My Roadmap for Helping You Monitor Workstations for Early Detection of APTs and Ransomware

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In the 24 hours since Tuesday’s release of Supercharger Free our downloads are already double the amount since Supercharger was released earlier this year!

But that’s just step 1 in my roadmap for helping you to detect intrusions much earlier in the attack cycle by monitoring workstation logs using free tools and technology you already own – optionally augmented with commercial software where you can justify it. 

Why workstations? 

  • Because workstations are where today’s attacks start. Ransomware and APTs start with one end user’s workstation.  Then they spread laterally through your network.  If we want to catch attacks early – if we want to catch attacks before they cause real damage, we’ve must already be there when the attack gets started.  If we aren’t monitoring workstations we are setting ourselves up for late stage detection.  
  • Because workstations are our #1 blind spot. Consider the irony of today’s situation:  When I talk to different security teams they often admit that because of limited resources and management decisions they focus their monitoring on high-value targets.  Sometimes that means not even monitoring all servers let alone workstations.  I totally get the concept but the concept isn’t working – witness the constant breaches.  Waxing philosophical and idealistic here: only monitoring high-value targets smacks of an overwhelmed survival mode mentality. We can do better.  Let’s get out of survival mode and start catching these bad guys.  I’ll start by reviewing the reasons I commonly hear for not doing this.

Reasons for Not Monitoring Workstations

  • “We don’t know which events to analyze”
  • “We can’t afford to send that much data to our SIEM”
  • “Workstations are many and logs are huge”
  • “No more agents!”

None of these need to stand in your way to monitoring workstations.  In my next webinar I’m going to outline my roadmap for Workstation-based Early Detection but here are the overall steps in what we plan to roll out over the coming months:

  1. Free Edition of Supercharger for Windows Event Collection Done!
  2. Implementation Guide for Workstation Security Log Collection
  • This focuses on the Windows Security Log and on the events you should be monitoring specifically for early detection of APT activity and ransomware.
  • Will include xpath filters provided through Supercharger Free Edition for collecting these events while leaving the noise behind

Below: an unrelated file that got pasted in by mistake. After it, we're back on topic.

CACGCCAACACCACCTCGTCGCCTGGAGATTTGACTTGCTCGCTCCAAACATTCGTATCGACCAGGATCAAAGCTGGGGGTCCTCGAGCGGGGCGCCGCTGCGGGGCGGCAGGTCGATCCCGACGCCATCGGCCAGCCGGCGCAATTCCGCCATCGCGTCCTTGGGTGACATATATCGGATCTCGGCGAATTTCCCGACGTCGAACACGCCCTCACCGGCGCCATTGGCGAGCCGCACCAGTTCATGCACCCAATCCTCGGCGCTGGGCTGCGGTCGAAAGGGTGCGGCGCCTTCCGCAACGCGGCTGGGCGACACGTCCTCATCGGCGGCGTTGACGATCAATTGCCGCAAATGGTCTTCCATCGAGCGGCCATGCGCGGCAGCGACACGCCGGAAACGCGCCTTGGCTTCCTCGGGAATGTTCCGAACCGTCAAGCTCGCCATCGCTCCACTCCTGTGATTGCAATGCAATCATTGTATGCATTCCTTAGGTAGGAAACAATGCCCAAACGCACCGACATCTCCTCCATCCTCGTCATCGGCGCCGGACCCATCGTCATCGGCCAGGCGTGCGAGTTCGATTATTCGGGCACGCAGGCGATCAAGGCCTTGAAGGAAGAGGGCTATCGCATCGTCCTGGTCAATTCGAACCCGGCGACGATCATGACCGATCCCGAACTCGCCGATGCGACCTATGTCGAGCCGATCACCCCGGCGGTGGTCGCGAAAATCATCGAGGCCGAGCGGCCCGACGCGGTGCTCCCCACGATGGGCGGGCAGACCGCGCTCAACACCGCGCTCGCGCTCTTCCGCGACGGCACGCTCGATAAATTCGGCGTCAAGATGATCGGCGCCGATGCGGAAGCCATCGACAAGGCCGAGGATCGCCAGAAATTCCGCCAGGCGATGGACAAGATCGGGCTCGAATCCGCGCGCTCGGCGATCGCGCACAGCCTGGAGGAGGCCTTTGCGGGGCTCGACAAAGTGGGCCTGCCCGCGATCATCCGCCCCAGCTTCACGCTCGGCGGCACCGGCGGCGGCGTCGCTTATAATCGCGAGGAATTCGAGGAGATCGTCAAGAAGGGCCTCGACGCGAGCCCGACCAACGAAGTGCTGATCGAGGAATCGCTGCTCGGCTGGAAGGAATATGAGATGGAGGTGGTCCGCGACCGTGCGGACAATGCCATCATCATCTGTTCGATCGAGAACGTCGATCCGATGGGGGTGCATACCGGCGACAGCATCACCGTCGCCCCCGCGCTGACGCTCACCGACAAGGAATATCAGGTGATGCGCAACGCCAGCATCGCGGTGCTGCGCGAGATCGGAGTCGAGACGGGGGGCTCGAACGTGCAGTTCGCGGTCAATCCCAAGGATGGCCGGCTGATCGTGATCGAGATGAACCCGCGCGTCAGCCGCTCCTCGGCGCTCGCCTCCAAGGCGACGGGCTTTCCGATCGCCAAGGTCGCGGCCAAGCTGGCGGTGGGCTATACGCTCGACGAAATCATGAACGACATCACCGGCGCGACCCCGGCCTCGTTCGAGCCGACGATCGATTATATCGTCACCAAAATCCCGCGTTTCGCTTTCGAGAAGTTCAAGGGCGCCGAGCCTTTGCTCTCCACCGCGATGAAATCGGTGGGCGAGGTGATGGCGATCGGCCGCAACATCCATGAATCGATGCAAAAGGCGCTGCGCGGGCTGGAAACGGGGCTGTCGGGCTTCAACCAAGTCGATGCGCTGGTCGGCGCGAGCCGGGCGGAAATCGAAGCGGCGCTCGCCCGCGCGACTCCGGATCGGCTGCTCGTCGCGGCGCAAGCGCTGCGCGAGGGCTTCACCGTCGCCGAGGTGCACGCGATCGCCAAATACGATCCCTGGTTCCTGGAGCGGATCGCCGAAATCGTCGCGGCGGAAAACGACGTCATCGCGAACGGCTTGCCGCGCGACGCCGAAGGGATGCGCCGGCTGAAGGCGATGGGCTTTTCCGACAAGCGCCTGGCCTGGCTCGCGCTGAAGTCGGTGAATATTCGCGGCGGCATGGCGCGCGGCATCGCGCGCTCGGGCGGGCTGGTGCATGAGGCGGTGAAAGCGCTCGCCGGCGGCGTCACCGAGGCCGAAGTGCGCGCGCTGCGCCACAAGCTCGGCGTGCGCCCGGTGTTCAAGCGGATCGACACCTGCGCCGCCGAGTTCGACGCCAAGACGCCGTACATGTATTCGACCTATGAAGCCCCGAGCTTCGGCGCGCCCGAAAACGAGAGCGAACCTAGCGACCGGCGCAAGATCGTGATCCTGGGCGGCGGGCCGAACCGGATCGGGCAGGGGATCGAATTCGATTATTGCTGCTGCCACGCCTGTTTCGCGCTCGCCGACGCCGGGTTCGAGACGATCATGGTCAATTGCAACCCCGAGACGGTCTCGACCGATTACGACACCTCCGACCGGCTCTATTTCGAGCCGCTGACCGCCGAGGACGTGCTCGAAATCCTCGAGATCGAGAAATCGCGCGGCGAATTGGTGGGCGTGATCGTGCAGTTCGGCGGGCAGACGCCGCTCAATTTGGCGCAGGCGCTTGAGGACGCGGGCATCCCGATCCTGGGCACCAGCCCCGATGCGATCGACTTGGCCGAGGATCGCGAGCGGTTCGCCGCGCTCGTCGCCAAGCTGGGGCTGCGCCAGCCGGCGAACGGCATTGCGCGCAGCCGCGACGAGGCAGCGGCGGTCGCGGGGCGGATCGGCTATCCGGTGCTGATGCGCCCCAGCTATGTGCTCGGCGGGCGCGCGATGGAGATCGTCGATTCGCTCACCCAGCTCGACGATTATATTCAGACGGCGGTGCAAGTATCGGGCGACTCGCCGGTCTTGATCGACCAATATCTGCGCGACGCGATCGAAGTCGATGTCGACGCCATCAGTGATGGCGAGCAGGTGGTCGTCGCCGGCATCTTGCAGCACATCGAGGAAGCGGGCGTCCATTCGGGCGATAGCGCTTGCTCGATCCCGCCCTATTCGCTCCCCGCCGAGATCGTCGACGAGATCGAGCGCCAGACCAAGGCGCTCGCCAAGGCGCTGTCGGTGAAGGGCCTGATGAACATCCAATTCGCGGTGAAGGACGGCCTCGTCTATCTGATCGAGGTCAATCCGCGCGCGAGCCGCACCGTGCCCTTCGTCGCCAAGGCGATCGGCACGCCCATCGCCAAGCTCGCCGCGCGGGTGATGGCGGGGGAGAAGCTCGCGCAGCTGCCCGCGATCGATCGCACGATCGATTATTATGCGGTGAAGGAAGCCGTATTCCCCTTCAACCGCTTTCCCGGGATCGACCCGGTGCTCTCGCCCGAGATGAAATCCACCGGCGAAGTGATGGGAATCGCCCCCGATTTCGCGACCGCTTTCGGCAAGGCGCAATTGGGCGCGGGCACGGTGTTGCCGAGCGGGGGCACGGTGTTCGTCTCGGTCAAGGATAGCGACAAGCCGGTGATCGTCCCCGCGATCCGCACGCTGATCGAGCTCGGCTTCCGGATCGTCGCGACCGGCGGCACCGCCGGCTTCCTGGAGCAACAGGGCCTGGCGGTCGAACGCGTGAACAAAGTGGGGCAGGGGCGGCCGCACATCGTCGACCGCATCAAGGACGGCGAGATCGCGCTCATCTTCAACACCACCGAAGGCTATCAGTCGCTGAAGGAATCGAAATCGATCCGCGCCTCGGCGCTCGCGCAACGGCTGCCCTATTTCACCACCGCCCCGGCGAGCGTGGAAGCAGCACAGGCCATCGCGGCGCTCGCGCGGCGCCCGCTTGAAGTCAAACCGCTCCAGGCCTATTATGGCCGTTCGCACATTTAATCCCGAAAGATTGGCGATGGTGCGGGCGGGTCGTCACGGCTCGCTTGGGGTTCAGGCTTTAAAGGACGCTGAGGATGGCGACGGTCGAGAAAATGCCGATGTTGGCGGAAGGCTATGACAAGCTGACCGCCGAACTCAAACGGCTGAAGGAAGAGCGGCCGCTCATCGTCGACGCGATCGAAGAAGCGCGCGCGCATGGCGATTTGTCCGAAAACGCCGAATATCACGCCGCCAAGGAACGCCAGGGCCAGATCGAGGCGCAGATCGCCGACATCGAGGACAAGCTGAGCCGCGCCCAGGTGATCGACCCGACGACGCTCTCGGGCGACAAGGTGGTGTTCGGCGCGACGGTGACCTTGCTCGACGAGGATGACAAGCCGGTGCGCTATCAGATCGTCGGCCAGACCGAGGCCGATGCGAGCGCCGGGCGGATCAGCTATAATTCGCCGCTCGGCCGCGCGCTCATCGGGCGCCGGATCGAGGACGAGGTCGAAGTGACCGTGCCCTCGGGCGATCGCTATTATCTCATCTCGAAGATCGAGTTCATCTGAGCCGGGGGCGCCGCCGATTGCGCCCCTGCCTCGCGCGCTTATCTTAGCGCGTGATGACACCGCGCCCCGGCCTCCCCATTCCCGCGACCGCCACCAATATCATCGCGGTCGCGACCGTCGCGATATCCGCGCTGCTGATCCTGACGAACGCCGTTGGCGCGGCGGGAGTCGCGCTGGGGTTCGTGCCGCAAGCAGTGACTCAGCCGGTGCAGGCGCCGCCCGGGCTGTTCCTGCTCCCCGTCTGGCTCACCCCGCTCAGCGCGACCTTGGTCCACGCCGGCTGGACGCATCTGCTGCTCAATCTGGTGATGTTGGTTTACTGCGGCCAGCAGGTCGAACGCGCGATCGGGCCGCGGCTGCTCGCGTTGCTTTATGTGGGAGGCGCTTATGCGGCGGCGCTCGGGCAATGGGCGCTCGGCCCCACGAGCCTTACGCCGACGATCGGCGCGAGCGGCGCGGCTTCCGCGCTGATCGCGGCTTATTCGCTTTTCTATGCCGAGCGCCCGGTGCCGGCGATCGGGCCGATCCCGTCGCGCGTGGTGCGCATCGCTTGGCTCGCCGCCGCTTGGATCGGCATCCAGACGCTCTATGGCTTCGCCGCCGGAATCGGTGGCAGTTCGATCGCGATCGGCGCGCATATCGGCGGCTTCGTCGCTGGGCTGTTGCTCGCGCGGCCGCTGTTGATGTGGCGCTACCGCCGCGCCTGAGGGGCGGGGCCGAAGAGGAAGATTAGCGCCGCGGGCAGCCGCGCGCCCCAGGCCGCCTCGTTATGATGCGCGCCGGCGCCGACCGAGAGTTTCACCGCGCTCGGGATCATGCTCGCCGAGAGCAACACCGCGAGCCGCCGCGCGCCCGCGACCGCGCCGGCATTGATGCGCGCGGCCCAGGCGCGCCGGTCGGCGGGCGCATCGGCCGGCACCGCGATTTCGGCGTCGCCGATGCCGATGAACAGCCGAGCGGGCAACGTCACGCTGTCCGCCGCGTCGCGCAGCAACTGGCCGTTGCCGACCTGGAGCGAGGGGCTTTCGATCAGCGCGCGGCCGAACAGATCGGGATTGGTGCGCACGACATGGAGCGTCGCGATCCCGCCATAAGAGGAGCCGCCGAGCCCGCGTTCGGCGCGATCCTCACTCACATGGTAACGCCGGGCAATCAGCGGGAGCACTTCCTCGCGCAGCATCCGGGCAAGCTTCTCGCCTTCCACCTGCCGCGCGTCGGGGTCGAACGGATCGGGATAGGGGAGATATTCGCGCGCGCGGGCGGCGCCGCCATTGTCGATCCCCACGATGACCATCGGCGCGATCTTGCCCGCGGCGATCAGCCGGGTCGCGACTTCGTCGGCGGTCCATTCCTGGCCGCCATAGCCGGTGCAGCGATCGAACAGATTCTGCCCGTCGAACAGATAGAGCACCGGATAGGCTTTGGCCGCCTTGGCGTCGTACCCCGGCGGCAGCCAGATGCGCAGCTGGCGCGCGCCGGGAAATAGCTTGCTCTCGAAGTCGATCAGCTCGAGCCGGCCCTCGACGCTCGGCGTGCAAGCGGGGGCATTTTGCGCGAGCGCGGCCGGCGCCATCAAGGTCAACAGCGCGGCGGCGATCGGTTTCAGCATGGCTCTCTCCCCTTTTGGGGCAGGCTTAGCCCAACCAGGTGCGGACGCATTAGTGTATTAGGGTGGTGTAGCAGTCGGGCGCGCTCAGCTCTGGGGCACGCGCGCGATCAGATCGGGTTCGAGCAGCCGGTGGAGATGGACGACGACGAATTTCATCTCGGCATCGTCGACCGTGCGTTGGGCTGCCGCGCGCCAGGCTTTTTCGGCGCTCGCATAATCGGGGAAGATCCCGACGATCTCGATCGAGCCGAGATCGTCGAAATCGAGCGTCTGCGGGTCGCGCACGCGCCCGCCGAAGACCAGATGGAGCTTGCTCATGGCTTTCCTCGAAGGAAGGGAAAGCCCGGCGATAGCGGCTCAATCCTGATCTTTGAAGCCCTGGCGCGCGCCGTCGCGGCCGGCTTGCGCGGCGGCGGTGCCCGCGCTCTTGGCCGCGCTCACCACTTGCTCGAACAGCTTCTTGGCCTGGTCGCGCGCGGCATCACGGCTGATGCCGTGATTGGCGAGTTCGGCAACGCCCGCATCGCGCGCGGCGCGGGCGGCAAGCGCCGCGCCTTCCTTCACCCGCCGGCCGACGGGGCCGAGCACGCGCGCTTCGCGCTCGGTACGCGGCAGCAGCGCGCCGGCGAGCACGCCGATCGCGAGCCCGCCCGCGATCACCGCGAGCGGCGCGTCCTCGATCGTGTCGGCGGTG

• Workstations are different than servers in terms of behavior and scale.  And this has an impact on how you should implement Windows Event Collection, how to assess health, scalability.  We’ll provide guidance on these issues
  1. Implementation Guide for Continuous Laptop Monitoring

Laptops are a subset of workstations.  Laptops are not always connected to your network.  But laptops are always at risk.  Windows Event Collection supports secure log forwarding over the Internet but it’s more complicated.  We will provide guidance on

  • Deploying Windows Event Collectors in the DMZ
  • DNS configuration so that laptops find your WEC collector both when inside and outside your network
  • Server certificates on your WEC collector
  • Computer certificates on your laptops
  1. Patient-Zero Technology

We are developing an exciting feature that we currently plan to include in Supercharger Free Edition which we are calling Patient-Zero.  Wikipedia: “In medical science, the … initial patient in the population of an epidemiological investigation.”  We think that is a great term for describing this feature.  We’ll talk more about this in the webinar but let’s just way it relies on nothing more than native logs collected agentlessly and it will catch attacks like WannaCry on the very first computer where they execute.

  1. Beyond the Security Log

The Windows Security Log is the obvious place to start but you shouldn’t stop there. 

  • PowerShell: Let’s watch PowerShell audit logs to help detect bad guys living off the land.
  • AppLocker: Let’s consider enabling AppLocker in audit mode and getting the actual hashes of unrecognized EXEs and DLLs so that bad guys can’t fool us with re-using common file names or injecting malicious code into legitimate programs. 
  • Sysmon: Let’s figure out how to install and configure sysmon at scale to get the improved telemetry it provides over some areas of the Security Log.

We’ll provide guidance on how to efficiently collect and analyze these logs.

Elements of this roadmap will be delivered through both divisions of our company as appropriate: UltimateWindowsSecurity.com and LOGbinder.  We plan to make as much of the guidance and resources as possible – free.  This roadmap is forward looking and may change but I’m excited and I hope you will participate.  Your feedback and engagement has already helped so much and I hope we get even more from you.  Come to webinar to learn more and share your valuable insights on this project.  

 
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